In fact the amount has fallen nearly a third compared with the last known data on this, which was produced covering 2003-2008. The fall in levels for the winter months is not quite as dramatic however. Much of the loss seems to have occured in specific regions though, mainly on the Canada Archipelago and also some areas to the North of Greenland. We obviously have much more data about these levels since we had the technology of satellites to measure them, But the Cryosat report has only covered the last two years. At the moment it would be difficult to tell if these fluctuations are significant until there is enough data to look at the long term trends.
Cryosat was established by the European Space Agency in 2010. The satellite sends down a radar pulse towards the ice floes and then measure the results with a built in altimeter. If you are interested in seeing a paper discussing the findings in depth you can find them on this site –http://onlinelibrary.wiley.com/doi/10.1002/grl.50193/abstract, the report was compiled by Professor Lazon who unfortunately died in an accident at the beginning of the year.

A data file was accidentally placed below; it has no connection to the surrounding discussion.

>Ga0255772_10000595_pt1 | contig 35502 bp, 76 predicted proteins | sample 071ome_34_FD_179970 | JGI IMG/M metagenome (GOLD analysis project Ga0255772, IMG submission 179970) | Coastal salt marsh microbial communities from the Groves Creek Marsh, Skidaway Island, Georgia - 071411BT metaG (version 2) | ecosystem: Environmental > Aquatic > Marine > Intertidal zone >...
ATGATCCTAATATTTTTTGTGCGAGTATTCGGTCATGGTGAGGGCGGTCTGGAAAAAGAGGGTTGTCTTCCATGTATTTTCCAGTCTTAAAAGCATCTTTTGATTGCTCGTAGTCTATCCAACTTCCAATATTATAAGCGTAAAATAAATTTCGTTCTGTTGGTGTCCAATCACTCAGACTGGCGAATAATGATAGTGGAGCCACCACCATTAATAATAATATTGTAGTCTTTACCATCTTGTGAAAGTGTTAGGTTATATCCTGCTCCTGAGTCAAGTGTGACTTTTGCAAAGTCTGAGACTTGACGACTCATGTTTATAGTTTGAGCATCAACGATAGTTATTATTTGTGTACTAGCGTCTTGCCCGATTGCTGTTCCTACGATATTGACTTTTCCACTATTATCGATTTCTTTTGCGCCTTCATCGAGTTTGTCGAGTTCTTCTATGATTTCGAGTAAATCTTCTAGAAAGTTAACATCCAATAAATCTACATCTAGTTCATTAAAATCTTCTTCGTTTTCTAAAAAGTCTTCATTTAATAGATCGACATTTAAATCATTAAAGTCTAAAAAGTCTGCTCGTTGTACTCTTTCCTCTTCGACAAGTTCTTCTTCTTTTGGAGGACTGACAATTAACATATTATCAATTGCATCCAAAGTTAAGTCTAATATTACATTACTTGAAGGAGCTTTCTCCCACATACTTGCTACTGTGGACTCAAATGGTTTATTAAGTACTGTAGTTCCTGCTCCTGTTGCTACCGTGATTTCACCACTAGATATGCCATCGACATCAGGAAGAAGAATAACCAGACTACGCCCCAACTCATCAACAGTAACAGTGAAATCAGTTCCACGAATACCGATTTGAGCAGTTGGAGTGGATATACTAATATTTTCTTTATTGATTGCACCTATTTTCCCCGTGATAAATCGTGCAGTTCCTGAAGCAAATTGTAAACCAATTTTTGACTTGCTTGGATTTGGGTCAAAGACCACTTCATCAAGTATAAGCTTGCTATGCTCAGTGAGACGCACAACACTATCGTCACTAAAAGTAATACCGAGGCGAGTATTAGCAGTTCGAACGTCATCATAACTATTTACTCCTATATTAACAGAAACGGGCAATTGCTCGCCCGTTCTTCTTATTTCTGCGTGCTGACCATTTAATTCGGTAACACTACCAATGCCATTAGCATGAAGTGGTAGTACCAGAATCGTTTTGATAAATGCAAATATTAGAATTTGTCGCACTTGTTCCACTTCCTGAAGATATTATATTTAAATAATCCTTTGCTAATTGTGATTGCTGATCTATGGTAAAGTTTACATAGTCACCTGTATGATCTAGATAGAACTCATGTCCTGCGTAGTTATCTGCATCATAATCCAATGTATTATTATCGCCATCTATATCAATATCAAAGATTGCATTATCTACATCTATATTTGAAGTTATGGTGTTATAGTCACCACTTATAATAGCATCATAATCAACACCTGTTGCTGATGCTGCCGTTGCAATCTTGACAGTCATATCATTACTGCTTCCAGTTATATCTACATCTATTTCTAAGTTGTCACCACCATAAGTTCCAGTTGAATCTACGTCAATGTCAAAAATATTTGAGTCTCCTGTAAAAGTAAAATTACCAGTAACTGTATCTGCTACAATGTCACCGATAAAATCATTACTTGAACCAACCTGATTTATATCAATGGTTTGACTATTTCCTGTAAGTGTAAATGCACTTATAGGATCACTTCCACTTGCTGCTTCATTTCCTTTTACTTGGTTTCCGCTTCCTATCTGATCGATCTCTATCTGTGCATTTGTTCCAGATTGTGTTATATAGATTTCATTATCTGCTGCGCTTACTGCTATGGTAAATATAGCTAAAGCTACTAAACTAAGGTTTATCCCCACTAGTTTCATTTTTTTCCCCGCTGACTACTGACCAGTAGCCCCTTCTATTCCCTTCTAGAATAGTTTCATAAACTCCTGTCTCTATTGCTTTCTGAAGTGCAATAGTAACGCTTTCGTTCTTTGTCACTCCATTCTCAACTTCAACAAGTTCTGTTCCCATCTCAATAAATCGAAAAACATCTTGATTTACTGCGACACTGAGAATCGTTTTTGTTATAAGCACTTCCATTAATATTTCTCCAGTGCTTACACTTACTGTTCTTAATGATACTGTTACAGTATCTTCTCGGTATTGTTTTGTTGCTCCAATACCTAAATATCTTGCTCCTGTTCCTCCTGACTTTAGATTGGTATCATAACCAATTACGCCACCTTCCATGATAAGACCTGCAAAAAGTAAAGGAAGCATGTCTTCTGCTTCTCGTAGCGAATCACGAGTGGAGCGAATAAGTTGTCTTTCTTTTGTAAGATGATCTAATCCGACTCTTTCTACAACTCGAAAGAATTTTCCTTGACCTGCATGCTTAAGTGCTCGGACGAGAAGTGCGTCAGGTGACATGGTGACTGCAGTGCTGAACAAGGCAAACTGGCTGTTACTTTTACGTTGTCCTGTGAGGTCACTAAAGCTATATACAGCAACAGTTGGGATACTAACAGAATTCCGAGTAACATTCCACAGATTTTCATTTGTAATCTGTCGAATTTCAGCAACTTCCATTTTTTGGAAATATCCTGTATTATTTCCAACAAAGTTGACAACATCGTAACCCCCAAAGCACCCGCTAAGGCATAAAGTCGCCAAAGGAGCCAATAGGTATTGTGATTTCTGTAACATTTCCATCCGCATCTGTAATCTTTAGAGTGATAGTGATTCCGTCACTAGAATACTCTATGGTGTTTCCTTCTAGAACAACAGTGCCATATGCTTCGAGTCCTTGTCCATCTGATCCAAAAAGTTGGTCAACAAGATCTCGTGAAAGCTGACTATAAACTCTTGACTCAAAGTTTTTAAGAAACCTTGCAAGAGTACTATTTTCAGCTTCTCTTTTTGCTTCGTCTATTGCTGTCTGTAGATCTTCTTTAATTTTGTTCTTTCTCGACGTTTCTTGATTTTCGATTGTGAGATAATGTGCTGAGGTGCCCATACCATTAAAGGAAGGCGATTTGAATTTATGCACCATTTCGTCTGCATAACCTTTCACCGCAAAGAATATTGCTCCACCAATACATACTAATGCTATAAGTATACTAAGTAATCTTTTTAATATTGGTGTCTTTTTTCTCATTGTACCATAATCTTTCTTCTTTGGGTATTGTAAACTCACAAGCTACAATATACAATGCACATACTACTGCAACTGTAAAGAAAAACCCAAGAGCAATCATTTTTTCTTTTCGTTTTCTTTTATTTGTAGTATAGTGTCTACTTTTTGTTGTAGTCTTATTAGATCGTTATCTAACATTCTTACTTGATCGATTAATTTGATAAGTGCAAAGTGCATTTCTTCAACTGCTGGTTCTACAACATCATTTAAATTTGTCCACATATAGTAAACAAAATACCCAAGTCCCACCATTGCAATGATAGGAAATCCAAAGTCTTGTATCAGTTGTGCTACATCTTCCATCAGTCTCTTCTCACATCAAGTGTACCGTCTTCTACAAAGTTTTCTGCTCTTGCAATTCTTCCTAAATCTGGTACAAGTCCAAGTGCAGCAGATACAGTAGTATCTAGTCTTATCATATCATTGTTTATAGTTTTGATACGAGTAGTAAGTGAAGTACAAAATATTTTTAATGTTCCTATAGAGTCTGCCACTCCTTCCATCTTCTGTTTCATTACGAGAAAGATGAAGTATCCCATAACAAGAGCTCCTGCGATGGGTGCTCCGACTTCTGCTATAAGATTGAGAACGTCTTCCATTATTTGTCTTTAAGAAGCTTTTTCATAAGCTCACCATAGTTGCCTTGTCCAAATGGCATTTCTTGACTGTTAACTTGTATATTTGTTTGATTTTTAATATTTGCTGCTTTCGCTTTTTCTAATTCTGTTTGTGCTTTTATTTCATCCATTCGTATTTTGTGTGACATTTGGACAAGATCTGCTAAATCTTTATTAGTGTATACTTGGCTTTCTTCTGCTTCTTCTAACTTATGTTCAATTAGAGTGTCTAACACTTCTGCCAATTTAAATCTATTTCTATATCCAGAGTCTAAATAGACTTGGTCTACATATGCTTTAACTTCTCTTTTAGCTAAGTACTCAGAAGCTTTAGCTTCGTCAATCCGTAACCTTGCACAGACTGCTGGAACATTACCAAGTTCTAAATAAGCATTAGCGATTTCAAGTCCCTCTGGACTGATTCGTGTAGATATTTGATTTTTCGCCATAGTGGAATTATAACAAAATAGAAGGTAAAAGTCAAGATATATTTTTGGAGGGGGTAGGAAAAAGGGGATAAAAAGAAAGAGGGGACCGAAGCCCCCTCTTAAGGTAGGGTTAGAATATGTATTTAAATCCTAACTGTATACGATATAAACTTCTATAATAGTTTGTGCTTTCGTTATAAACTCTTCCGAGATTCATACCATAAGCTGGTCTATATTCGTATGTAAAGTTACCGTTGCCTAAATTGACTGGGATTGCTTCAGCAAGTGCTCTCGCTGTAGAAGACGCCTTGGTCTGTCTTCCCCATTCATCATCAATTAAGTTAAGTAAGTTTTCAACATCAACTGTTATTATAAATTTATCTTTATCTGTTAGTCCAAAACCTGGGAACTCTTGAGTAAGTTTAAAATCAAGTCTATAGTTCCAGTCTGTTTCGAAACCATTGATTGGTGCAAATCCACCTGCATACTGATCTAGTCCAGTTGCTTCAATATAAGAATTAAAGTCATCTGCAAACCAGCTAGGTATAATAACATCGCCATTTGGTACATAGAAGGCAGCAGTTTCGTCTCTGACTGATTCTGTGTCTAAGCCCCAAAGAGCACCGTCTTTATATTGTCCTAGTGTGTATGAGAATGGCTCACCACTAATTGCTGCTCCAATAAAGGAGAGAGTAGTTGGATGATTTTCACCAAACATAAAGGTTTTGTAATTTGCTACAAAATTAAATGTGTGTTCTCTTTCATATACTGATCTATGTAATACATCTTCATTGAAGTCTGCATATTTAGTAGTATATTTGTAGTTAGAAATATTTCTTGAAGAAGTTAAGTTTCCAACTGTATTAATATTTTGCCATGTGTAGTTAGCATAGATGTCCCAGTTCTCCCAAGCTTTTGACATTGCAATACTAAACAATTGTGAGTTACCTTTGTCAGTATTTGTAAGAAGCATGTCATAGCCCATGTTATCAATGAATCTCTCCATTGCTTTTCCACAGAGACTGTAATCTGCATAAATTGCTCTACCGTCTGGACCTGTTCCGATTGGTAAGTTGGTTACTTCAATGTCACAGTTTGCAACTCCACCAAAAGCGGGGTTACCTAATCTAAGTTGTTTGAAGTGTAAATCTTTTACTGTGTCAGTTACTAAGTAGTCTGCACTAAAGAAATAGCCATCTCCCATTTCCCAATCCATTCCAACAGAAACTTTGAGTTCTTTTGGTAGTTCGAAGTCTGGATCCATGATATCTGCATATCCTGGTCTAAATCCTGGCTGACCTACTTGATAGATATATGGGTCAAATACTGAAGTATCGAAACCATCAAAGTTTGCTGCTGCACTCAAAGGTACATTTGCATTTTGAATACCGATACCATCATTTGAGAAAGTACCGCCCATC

The polar scientist is a big loss to the Cryosat mission as he has developed a lot of techniques to help the project work effectively. We still don’t know exactly how the change in the ice cover might have an effect on the atmosphere and the Arctic ocean, but the Cryosat data will definitely play an important role in understanding this.
If you want to read more and keep up to date with this research there are lots of resources on the BBC website in the environmental section. Also many of the documentaries and reports are viewable on the BBC Iplayer application. Unfortunately you won’t be able to access these if you’re based outside the UK, although I found this useful method to allow me to watch Iplayer on my IPad. It uses a VPN server to hide your IP address so even when I’m based in the US, it looks like my IP address is originating from the UK.